But his eyes light up when the subject turns to grouse or woodcock. We talk about dogs and old doubles and seasons past. He always was an Ithaca fan and sometimes he drags one out to show me again. The old stories get told once more, frequently with the details rearranged, but I listen and smile, and often learn another tidbit or two.
And I always leave with the promise of returning with stories of my own hunts.
So we hunt, and hunt hard, climbing steep clear cuts and crossing swamps, looking for that illusive covert that nobody else has ever found. I want to have some grand stories to tell and relive when the day comes that I’m stuck in a chair. And maybe I’ll find someone to listen.


Saturday, July 5, 2014

Trout Fishing


My desk.

I’m a lousy trout fisherman. By that, I mean everybody usually catches more fish than me. But I love it. I love the rhythms of fly casting and the history of the sport. It is a great way to pass the time between bird seasons.
My bookshelves are lined with volumes of fishing literature, and I’ve read every one, some many times. I can spend hours at my fly tying desk and enjoy every minute of it. A few years ago I built myself a fly tying desk, with stacked shallow cedar-lined drawers, which are now filled with every imaginable fly tying material.
More than a few of my flies are tied with feathers from ruffed grouse or woodcock. The colors look buggy to me, and apparently to a few of the fish too. Soft hackle wets can be tied from grouse hackles, and woodcock feathers make great wing cases on nymphs.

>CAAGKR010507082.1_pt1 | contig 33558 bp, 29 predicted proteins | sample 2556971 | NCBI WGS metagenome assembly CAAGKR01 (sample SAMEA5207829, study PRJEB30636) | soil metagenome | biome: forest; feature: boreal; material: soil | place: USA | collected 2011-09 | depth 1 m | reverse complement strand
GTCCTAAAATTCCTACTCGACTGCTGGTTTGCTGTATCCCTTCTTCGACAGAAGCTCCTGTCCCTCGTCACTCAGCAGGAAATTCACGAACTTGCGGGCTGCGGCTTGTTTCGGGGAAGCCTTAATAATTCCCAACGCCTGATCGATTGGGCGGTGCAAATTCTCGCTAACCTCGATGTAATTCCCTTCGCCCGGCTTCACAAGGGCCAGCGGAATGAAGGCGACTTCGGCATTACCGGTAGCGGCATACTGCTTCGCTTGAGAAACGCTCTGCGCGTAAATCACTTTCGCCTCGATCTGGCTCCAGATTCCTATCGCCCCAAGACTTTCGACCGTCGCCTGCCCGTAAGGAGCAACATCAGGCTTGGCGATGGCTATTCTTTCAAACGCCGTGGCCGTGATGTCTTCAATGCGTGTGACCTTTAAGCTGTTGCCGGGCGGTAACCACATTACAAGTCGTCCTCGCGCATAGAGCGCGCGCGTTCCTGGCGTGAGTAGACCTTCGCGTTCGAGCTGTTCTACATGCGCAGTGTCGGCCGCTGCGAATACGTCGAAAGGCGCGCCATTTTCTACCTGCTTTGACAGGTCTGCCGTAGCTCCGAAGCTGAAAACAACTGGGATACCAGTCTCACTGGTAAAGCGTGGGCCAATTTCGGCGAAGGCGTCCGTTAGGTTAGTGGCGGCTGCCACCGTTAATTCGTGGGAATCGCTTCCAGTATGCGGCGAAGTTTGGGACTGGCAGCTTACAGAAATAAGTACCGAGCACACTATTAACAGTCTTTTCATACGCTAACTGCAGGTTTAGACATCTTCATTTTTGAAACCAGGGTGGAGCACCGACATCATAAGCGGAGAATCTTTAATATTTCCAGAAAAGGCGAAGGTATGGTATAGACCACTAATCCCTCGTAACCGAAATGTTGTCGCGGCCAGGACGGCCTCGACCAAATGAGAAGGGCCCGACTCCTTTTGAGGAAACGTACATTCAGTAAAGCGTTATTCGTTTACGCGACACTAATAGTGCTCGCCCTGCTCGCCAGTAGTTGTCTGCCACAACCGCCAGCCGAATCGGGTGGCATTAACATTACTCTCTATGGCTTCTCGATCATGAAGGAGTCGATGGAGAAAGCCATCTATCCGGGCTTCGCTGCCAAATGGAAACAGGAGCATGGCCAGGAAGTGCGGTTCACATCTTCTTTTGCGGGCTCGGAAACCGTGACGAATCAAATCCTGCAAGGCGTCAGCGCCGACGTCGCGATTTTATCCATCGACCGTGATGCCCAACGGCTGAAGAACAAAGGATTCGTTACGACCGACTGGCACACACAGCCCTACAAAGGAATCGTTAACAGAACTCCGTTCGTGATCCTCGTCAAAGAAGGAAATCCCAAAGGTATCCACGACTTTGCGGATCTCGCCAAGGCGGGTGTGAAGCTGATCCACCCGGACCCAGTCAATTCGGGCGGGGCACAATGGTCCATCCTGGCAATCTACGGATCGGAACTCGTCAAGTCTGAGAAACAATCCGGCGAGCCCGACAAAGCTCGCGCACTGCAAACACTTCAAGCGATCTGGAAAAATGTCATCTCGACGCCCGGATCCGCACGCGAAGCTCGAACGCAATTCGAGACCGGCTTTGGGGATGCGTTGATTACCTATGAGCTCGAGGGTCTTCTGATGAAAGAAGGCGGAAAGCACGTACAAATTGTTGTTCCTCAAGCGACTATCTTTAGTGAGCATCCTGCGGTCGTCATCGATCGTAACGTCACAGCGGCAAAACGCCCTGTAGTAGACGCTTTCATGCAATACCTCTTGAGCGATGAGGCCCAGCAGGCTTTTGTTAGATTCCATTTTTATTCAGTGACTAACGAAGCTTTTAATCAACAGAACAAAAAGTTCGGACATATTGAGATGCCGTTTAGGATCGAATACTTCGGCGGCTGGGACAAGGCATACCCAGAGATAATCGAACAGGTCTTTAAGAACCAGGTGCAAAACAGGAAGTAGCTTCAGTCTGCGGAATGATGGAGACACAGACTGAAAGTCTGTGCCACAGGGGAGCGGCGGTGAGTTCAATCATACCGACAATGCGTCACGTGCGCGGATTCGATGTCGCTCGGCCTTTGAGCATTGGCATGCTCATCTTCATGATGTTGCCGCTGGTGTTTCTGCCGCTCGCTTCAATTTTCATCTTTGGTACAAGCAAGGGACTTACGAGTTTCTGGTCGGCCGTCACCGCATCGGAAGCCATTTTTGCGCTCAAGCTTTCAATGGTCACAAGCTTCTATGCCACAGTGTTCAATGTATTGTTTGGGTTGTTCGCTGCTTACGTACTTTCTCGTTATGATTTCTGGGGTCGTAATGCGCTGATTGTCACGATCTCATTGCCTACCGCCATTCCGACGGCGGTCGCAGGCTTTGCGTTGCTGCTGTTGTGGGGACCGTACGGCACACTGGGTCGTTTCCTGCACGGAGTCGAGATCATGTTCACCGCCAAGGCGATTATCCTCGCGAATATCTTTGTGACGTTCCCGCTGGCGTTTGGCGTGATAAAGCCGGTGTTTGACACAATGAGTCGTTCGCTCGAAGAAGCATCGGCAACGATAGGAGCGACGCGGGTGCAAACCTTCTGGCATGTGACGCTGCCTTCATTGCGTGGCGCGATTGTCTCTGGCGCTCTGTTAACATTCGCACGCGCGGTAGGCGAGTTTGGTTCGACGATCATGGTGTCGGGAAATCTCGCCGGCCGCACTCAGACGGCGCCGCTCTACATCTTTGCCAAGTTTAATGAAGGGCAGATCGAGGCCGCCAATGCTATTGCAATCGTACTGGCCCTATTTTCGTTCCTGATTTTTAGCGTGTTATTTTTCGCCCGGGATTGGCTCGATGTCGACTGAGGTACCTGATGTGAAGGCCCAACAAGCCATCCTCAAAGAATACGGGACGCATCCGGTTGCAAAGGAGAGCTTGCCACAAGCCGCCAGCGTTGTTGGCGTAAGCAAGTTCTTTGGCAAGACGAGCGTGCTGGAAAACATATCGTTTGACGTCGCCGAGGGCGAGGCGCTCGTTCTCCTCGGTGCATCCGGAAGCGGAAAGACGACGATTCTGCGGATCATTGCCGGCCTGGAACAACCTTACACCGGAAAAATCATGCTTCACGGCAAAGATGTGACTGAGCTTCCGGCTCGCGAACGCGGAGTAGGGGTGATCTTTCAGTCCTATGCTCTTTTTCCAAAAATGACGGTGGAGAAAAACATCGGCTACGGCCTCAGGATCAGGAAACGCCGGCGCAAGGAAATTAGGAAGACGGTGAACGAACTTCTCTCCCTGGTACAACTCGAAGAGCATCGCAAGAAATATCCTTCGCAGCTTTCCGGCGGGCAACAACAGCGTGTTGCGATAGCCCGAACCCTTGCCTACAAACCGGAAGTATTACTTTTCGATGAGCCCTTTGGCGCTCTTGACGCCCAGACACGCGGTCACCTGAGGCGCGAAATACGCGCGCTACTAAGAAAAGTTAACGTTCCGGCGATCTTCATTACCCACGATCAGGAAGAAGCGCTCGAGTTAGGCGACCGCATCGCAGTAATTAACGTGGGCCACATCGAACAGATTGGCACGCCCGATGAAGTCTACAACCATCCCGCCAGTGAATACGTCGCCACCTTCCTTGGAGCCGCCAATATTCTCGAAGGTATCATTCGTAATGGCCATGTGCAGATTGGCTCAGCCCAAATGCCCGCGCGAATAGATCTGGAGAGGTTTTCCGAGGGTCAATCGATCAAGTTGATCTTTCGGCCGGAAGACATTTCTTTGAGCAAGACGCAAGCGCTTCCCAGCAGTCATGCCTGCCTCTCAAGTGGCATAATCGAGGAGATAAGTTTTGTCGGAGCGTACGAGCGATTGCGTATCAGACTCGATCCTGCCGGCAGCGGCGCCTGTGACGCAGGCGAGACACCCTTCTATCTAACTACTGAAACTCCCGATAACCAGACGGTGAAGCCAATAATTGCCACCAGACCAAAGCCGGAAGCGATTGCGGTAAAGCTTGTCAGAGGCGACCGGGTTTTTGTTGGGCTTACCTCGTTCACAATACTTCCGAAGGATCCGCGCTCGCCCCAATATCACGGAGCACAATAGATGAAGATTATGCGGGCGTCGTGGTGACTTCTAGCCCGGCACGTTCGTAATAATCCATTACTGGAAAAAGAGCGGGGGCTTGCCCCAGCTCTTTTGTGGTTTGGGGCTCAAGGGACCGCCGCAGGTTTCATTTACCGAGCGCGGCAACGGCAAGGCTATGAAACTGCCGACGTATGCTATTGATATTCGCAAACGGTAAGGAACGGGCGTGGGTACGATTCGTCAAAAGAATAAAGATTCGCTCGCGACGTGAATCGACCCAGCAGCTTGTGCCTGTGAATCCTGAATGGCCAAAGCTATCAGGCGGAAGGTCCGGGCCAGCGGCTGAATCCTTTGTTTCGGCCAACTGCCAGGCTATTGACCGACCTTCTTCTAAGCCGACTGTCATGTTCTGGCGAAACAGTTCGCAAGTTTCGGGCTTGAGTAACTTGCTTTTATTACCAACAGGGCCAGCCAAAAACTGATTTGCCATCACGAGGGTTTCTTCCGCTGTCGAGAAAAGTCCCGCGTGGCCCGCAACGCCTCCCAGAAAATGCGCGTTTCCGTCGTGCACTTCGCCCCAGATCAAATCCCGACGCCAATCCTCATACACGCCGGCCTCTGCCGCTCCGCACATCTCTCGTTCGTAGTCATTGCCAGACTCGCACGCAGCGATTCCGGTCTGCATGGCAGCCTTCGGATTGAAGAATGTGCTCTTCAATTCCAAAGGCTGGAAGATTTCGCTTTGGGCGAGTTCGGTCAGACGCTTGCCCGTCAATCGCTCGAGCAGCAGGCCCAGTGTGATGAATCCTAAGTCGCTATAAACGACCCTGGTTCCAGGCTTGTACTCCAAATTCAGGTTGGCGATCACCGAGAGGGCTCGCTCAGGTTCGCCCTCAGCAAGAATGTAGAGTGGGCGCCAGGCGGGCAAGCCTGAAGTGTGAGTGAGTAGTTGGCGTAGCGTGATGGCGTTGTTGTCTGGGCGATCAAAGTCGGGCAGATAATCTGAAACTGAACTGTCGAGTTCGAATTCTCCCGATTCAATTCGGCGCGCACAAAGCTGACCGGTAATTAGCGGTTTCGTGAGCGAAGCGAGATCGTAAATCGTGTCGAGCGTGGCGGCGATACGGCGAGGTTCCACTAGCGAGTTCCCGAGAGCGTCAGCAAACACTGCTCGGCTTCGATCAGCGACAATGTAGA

The old traditional wet flies, like Parmachene Belle, Tomah Jo, Coachman, Montreal, and White Miller, are all favorites of mine and I fish them all. Sometimes brookies are still fooled by the bright colors, but they seem to have gotten smarter in the bigger streams.
Where's the trout?
More than a few rainbows have been fooled by those Tomah Jos, but the wood duck flank feathers needed are hard to come by. Just looking at those beautiful feathers is half the fun of those flies. Did I mention that I have tied hundreds of Atlantic salmon flies and stored them in a large Wheatley box? And I’ve never been salmon fishing. I just like pretty flies.
Sylvester Nemes’s soft hackle wets catch more fish for me than most wets or nymphs, and some of the patterns even call for partridge, like the Partridge and Green. That makes my heart smile.
My fly boxes are filled with traditional streamers, from Black Ghost to Grey Ghost, and Edson Tigers to Warden’s Worry, almost all the patterns originating in my New England. The only thing I’ve ever caught on a Muddler Minnow is the back of my head. Actually, the Black Ghost is about the only streamer that I have much faith in. And it had better be tied on a number ten or smaller.
Adams, Wulffs, Royal Coachman, and a down-wing fly I call the Red Tag Coachman are the dry flies in my vest. In a box that stays in my fishing duffle, are hundreds of dries that I tied over the years, tied just as Art Flick would have taught, and they sure are pretty to look at. Once in a great while I dig through them, but usually, if the fish are rising, it’s those simple flies in my vest that I use. And most of the time they work well enough to keep me fishing.
I’m stuck in the old ways I guess, which may explain why others catch more than me. But fun in fishing isn’t measured in numbers of fish caught.
The thing I love most about trout fishing is the country. I’d rather fish a hidden stream, way back in the woods, than a crowded popular river any day, even if that secret stream rarely produces a fish while the popular one is loaded with trout.
Spring grouse.
And so often on the hike in, I’ll scare up a grouse, which of course both startles and delights me. Or sometimes a woodcock will flutter ahead, paralleling the stream bank before disappearing into the forest, giving me another place to return to hunt in the fall.
Maybe trout fishing for me is just prospecting for grouse and woodcock.